Everyone uses energy. To keep ourselves alive, we need a certain amount of energy to provide for the human need for food and to do work. Energy, especially electricity, is essential to provide water, food, health care, education, employment and communication. But where does this energy actually come from? And how can we improve it? Problems in the current energy supply The most substantial amount of energy comes from fossil and nuclear fuels, which currently face serious difficulties, such as security of supply, economic affordability, environmental sustainability and disaster risks. In order to cope with these problems, we are looking for a solution to increase renewable energy technologies. For example, in recent decades there has been rapid growth and spread of renewable power plants. Among them, wind generators are the most widespread type of renewable energy. This trend continues and is a positive development. However, this could be different in the near future. There could be a saturation of windy areas inland. For this reason, the current research programmes are aimed at improving the power capacity per unit of land. This translates worldwide into the development of several wind turbines with improved nominal capacity. What are we doing worldwide? Worldwide, people are investigating what could be improved. Since the beginning of 2000, researchers have been looking at offshore installations. At these places located far enough from the coast, wind energy sources are generally larger those on land. Wind energy is stronger and more regular. This allows for more constant use and more accurate production planning. In this context, an entirely new renewable energy sector has emerged in the scientific community: AWE. What is AWE? Awe means Airborne Wind Energy . It is a new way of transforming wind energy. Airborne Wind Energy focuses on capturing wind energy at considerable heights, at least 500 meters! Machines that "capture" this type of power is referred to as Airborne Wind Energy Systems (AWES). The wind at this height is stronger, and the systems provide higher efficiency than the conventional wind turbines . Moreover, they are cheaper, less visible and can be used in places that are difficult to reach. This new way of transforming wind energy can reach layers of wind at enormous heights, utilising strapped wings or aircraft and drones. These are not accessible to traditional wind turbines. Research into these Airborne Wind Energy Systems started in the 1970s, but development has accelerated in the last decade. This new software of wind transformation was developed by researchers from the Carlos III University of Madrid. The Dutch startup Kitepower The focus on wind energy at high altitude is increasing. Researchers are exploring what is possible. The Dutch start-up Kitepower, founded by a research group at TU Delft, is developing an AWES based on kites to generate energy at high altitude. A 100kw system is now being designed that, for example, can replace diesel generators in isolated areas. Producing, transporting and installing wind turbines on land and at sea costs a lot more time and money compared to airborne wind energy solutions. Wind at an altitude of 200-450 meters is stronger and more constant than the wind that captures windmills. Kitepower is developing a power generating kite system for this source of renewable wind energy in the air. These kites are quiet, simple to install and easy to use. Kitepower uses less material than ground-based turbines, and it takes less than an hour to install them. Their kites float through a large part of the air, resulting in very powerful wind speeds. Most people rely on diesel generators, with a high dependency on expensive and logistically demanding diesel supplies. Kitepower offers a more durable, flexible and economical solution. With its logistical flexibility, Kitepower provides an excellent alternative when the conventional power supply is damaged. Kitepower focuses on the transformation of energy in the world. They want a world where renewable energy is accessible and affordable for everyone. Their development is still ongoing and needs some refinement. Hopefully, we will hear more about this in the near future. https://www.whatsorb.com/category/energy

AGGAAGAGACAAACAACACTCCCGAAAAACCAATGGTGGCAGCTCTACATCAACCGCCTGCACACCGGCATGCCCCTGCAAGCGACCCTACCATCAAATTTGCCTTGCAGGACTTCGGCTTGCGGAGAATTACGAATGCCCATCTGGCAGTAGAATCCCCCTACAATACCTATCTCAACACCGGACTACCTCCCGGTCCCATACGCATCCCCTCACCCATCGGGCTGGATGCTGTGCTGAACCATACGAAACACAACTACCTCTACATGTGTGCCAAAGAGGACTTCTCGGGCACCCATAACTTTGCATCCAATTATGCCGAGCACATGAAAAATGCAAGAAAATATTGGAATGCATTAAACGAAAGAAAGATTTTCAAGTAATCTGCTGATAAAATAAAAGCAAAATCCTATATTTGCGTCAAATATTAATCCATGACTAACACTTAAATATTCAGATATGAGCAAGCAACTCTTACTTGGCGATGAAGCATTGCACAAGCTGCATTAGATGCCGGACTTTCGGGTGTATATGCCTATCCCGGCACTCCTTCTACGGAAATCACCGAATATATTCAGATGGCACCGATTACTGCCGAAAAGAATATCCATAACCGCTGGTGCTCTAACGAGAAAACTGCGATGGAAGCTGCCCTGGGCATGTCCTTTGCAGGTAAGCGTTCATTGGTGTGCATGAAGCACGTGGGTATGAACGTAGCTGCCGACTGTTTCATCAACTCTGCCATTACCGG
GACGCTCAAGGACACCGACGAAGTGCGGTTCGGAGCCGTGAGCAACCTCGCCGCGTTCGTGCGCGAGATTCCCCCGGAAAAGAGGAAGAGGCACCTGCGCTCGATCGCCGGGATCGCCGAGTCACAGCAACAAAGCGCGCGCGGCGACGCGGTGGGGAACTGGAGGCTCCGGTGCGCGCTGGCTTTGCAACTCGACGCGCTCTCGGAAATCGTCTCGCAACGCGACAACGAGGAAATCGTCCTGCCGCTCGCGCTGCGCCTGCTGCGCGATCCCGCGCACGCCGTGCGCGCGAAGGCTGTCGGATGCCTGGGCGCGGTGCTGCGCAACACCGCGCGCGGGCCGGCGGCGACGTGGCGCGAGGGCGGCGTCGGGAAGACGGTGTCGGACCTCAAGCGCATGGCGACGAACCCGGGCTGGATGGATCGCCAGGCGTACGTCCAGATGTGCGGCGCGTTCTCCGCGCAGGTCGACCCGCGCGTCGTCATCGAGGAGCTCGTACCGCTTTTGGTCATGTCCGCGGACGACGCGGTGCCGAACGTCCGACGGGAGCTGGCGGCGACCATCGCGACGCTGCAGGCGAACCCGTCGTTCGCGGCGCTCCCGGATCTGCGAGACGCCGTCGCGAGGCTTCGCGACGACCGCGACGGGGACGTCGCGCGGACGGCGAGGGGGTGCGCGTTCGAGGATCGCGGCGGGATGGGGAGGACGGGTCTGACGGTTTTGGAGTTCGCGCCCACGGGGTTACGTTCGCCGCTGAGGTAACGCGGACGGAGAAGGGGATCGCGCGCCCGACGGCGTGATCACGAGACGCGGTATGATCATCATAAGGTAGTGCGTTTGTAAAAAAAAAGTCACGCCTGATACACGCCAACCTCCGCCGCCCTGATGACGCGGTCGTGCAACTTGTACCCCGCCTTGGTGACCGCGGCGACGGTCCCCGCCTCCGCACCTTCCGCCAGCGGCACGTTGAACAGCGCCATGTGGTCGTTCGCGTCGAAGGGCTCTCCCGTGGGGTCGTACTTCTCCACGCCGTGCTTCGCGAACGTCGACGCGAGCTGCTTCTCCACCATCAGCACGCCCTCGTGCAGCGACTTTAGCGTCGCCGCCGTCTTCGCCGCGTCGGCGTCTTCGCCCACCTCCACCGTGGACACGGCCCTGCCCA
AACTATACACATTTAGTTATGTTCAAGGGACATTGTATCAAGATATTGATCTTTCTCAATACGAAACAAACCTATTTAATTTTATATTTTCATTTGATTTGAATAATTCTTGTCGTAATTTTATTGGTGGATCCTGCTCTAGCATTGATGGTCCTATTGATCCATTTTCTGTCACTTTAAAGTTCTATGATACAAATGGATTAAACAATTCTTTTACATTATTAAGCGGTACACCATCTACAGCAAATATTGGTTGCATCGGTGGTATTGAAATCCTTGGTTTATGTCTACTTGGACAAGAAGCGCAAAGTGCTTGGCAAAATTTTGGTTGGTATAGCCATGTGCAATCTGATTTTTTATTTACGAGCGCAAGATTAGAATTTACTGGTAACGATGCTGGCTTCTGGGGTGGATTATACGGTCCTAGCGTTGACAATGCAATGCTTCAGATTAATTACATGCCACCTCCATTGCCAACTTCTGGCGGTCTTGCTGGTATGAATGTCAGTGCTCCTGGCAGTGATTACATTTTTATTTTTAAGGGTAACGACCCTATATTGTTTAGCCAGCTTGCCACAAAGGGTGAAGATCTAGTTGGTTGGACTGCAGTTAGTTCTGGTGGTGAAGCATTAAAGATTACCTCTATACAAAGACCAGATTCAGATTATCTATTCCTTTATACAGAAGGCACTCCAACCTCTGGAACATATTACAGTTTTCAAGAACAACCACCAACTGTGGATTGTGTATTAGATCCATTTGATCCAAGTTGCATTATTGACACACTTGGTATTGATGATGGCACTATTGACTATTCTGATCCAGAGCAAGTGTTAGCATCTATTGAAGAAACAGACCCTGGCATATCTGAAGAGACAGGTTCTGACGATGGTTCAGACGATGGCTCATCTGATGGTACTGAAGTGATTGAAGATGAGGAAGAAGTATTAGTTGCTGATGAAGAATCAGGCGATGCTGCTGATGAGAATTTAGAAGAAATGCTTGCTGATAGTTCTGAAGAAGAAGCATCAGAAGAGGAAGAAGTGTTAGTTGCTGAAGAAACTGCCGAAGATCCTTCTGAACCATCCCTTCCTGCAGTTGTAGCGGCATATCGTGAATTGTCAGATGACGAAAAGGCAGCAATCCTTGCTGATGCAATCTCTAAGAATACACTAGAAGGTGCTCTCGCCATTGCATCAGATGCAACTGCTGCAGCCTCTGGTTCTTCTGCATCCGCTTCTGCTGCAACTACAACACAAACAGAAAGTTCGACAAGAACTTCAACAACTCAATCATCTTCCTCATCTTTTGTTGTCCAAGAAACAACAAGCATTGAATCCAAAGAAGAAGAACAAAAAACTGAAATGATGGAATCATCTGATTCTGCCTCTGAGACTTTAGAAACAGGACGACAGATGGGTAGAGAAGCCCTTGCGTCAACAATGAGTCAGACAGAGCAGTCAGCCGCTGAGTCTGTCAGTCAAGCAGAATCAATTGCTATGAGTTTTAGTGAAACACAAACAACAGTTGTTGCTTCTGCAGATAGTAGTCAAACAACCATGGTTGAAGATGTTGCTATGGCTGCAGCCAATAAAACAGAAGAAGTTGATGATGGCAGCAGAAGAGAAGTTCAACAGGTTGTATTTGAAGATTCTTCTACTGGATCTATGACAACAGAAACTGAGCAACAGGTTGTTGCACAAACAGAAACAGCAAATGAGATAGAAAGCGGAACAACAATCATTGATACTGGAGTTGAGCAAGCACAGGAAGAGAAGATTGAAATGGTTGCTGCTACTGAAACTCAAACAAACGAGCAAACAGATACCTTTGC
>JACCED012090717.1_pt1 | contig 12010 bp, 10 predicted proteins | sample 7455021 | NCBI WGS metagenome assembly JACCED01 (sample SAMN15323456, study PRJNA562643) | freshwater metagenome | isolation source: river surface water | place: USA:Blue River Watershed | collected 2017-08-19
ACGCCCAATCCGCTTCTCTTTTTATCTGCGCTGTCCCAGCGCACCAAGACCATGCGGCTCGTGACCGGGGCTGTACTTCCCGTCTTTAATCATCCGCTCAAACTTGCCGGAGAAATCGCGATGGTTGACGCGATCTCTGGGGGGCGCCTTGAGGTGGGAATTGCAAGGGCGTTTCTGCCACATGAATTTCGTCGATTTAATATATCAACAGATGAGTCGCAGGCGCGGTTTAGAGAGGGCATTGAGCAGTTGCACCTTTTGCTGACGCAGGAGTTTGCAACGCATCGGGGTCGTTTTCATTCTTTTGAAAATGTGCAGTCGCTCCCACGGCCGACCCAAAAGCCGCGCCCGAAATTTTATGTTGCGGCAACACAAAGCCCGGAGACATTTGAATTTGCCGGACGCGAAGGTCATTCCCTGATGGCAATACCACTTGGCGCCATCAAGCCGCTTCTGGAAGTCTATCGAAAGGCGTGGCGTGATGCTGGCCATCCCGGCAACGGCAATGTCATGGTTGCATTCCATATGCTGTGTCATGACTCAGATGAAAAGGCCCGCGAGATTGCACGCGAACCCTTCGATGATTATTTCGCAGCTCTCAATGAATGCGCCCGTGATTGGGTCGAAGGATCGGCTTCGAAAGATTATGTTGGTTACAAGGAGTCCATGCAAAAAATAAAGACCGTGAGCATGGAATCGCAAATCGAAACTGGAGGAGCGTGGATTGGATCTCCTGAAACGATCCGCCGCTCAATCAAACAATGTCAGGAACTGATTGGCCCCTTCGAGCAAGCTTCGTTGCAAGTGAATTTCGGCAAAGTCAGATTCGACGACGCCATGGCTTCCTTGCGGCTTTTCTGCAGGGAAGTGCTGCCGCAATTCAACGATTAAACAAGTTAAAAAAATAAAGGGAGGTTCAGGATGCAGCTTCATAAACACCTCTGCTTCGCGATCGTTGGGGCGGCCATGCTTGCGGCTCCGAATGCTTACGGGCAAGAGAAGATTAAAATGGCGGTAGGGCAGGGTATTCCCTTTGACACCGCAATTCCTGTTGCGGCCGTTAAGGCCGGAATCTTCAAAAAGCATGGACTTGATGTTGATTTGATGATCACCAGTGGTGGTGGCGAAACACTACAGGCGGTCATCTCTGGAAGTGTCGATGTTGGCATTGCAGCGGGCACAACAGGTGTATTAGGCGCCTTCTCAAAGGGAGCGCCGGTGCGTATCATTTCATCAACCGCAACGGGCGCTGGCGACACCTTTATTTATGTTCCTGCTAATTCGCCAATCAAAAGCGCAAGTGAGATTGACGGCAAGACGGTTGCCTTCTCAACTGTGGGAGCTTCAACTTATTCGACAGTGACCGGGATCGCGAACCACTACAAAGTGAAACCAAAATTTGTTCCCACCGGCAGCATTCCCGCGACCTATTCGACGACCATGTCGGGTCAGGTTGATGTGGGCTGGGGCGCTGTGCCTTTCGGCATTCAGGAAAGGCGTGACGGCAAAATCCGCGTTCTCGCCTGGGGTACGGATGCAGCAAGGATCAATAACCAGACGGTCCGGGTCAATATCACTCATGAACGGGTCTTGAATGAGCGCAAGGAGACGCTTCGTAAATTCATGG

Everyone uses energy. To keep ourselves alive, we need a certain amount of energy to provide for the human need for food and to do work. Energy, especially electricity, is essential to provide water, food, health care, education, employment and communication. But where does this energy actually come from? And how can we improve it? Problems in the current energy supply The most substantial amount of energy comes from fossil and nuclear fuels, which currently face serious difficulties, such as security of supply, economic affordability, environmental sustainability and disaster risks. In order to cope with these problems, we are looking for a solution to increase renewable energy technologies. For example, in recent decades there has been rapid growth and spread of renewable power plants. Among them, wind generators are the most widespread type of renewable energy. This trend continues and is a positive development. However, this could be different in the near future. There could be a saturation of windy areas inland. For this reason, the current research programmes are aimed at improving the power capacity per unit of land. This translates worldwide into the development of several wind turbines with improved nominal capacity. What are we doing worldwide? Worldwide, people are investigating what could be improved. Since the beginning of 2000, researchers have been looking at offshore installations. At these places located far enough from the coast, wind energy sources are generally larger those on land. Wind energy is stronger and more regular. This allows for more constant use and more accurate production planning. In this context, an entirely new renewable energy sector has emerged in the scientific community: AWE. What is AWE? Awe means Airborne Wind Energy . It is a new way of transforming wind energy. Airborne Wind Energy focuses on capturing wind energy at considerable heights, at least 500 meters! Machines that "capture" this type of power is referred to as Airborne Wind Energy Systems (AWES). The wind at this height is stronger, and the systems provide higher efficiency than the conventional wind turbines . Moreover, they are cheaper, less visible and can be used in places that are difficult to reach. This new way of transforming wind energy can reach layers of wind at enormous heights, utilising strapped wings or aircraft and drones. These are not accessible to traditional wind turbines. Research into these Airborne Wind Energy Systems started in the 1970s, but development has accelerated in the last decade. This new software of wind transformation was developed by researchers from the Carlos III University of Madrid. The Dutch startup Kitepower The focus on wind energy at high altitude is increasing. Researchers are exploring what is possible. The Dutch start-up Kitepower, founded by a research group at TU Delft, is developing an AWES based on kites to generate energy at high altitude. A 100kw system is now being designed that, for example, can replace diesel generators in isolated areas. Producing, transporting and installing wind turbines on land and at sea costs a lot more time and money compared to airborne wind energy solutions. Wind at an altitude of 200-450 meters is stronger and more constant than the wind that captures windmills. Kitepower is developing a power generating kite system for this source of renewable wind energy in the air. These kites are quiet, simple to install and easy to use. Kitepower uses less material than ground-based turbines, and it takes less than an hour to install them. Their kites float through a large part of the air, resulting in very powerful wind speeds. Most people rely on diesel generators, with a high dependency on expensive and logistically demanding diesel supplies. Kitepower offers a more durable, flexible and economical solution. With its logistical flexibility, Kitepower provides an excellent alternative when the conventional power supply is damaged. Kitepower focuses on the transformation of energy in the world. They want a world where renewable energy is accessible and affordable for everyone. Their development is still ongoing and needs some refinement. Hopefully, we will hear more about this in the near future. https://www.whatsorb.com/category/energy